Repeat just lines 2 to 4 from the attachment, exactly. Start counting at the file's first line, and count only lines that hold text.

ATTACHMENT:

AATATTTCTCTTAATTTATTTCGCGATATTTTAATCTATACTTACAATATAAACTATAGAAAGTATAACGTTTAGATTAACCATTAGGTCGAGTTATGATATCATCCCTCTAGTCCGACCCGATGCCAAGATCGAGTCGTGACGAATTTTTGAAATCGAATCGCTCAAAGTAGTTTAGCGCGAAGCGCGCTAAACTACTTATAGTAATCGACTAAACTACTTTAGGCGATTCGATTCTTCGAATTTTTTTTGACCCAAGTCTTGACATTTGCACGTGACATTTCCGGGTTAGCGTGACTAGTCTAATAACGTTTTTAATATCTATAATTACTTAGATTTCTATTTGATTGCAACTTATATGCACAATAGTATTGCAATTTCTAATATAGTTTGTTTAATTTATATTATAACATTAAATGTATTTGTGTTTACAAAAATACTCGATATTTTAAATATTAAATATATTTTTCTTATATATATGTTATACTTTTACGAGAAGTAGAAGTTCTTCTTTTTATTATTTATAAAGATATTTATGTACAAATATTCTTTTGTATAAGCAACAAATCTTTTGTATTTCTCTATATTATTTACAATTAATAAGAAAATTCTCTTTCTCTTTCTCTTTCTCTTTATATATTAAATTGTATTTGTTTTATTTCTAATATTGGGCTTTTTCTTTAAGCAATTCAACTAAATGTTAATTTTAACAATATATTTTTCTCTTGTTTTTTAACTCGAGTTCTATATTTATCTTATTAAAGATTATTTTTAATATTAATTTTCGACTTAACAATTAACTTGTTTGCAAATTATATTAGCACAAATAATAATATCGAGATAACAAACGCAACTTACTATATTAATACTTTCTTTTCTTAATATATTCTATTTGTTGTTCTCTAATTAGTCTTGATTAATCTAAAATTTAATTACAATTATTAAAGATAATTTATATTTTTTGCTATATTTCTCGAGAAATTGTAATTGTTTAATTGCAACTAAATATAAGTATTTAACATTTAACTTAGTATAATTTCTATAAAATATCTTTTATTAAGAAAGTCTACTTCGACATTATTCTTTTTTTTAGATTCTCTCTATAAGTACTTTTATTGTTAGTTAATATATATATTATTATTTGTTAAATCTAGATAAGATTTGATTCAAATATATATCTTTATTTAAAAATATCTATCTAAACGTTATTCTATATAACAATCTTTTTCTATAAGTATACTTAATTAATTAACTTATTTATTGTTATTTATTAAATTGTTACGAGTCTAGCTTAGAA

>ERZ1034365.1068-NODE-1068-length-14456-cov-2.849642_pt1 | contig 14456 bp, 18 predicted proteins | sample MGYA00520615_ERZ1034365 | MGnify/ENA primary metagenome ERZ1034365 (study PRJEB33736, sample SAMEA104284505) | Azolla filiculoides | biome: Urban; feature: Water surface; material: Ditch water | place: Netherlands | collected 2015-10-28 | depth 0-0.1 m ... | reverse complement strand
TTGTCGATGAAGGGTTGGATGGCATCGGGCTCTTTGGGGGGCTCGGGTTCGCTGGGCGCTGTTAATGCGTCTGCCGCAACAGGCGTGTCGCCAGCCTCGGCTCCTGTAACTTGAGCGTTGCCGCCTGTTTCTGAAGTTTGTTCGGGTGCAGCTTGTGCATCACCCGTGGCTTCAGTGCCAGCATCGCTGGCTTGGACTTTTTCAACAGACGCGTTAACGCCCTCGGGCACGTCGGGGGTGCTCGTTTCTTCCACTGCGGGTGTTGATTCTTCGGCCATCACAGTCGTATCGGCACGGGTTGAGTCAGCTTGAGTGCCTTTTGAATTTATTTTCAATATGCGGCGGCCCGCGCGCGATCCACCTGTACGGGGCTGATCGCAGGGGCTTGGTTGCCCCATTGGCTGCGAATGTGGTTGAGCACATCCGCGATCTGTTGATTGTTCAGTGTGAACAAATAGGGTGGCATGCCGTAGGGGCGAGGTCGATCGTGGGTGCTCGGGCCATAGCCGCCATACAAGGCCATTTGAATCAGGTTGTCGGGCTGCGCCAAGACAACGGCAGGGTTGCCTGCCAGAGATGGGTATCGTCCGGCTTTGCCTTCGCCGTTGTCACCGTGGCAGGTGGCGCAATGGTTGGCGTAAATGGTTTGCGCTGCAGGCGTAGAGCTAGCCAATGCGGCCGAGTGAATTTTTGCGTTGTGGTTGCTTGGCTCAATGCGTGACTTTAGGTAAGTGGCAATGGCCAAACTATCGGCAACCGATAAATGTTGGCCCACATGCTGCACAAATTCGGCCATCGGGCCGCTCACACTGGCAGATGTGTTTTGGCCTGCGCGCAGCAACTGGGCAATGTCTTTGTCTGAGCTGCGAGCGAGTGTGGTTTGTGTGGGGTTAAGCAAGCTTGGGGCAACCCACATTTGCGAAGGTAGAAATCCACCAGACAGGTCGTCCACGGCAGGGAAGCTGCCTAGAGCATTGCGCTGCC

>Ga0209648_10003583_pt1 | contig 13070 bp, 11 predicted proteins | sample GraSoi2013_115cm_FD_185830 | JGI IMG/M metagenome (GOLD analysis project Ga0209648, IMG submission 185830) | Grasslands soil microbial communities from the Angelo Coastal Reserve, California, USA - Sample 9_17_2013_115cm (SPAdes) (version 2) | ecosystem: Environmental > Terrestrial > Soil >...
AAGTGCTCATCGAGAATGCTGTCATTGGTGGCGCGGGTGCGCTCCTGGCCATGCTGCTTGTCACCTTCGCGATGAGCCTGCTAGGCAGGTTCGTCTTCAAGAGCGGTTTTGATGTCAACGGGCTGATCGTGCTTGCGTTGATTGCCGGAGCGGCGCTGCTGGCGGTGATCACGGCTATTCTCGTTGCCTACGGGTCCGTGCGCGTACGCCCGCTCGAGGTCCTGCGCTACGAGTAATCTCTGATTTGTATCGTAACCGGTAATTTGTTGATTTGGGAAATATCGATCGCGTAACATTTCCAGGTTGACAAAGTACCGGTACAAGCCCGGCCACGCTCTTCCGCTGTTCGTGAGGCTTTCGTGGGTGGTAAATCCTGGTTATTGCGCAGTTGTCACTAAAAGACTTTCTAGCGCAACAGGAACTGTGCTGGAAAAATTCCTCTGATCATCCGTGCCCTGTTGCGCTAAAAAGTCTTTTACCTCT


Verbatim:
>ERZ1034365.1068-NODE-1068-length-14456-cov-2.849642_pt1 | contig 14456 bp, 18 predicted proteins | sample MGYA00520615_ERZ1034365 | MGnify/ENA primary metagenome ERZ1034365 (study PRJEB33736, sample SAMEA104284505) | Azolla filiculoides | biome: Urban; feature: Water surface; material: Ditch water | place: Netherlands | collected 2015-10-28 | depth 0-0.1 m ... | reverse complement strand
TTGTCGATGAAGGGTTGGATGGCATCGGGCTCTTTGGGGGGCTCGGGTTCGCTGGGCGCTGTTAATGCGTCTGCCGCAACAGGCGTGTCGCCAGCCTCGGCTCCTGTAACTTGAGCGTTGCCGCCTGTTTCTGAAGTTTGTTCGGGTGCAGCTTGTGCATCACCCGTGGCTTCAGTGCCAGCATCGCTGGCTTGGACTTTTTCAACAGACGCGTTAACGCCCTCGGGCACGTCGGGGGTGCTCGTTTCTTCCACTGCGGGTGTTGATTCTTCGGCCATCACAGTCGTATCGGCACGGGTTGAGTCAGCTTGAGTGCCTTTTGAATTTATTTTCAATATGCGGCGGCCCGCGCGCGATCCACCTGTACGGGGCTGATCGCAGGGGCTTGGTTGCCCCATTGGCTGCGAATGTGGTTGAGCACATCCGCGATCTGTTGATTGTTCAGTGTGAACAAATAGGGTGGCATGCCGTAGGGGCGAGGTCGATCGTGGGTGCTCGGGCCATAGCCGCCATACAAGGCCATTTGAATCAGGTTGTCGGGCTGCGCCAAGACAACGGCAGGGTTGCCTGCCAGAGATGGGTATCGTCCGGCTTTGCCTTCGCCGTTGTCACCGTGGCAGGTGGCGCAATGGTTGGCGTAAATGGTTTGCGCTGCAGGCGTAGAGCTAGCCAATGCGGCCGAGTGAATTTTTGCGTTGTGGTTGCTTGGCTCAATGCGTGACTTTAGGTAAGTGGCAATGGCCAAACTATCGGCAACCGATAAATGTTGGCCCACATGCTGCACAAATTCGGCCATCGGGCCGCTCACACTGGCAGATGTGTTTTGGCCTGCGCGCAGCAACTGGGCAATGTCTTTGTCTGAGCTGCGAGCGAGTGTGGTTTGTGTGGGGTTAAGCAAGCTTGGGGCAACCCACATTTGCGAAGGTAGAAATCCACCAGACAGGTCGTCCACGGCAGGGAAGCTGCCTAGAGCATTGCGCTGCC

>Ga0209648_10003583_pt1 | contig 13070 bp, 11 predicted proteins | sample GraSoi2013_115cm_FD_185830 | JGI IMG/M metagenome (GOLD analysis project Ga0209648, IMG submission 185830) | Grasslands soil microbial communities from the Angelo Coastal Reserve, California, USA - Sample 9_17_2013_115cm (SPAdes) (version 2) | ecosystem: Environmental > Terrestrial > Soil >...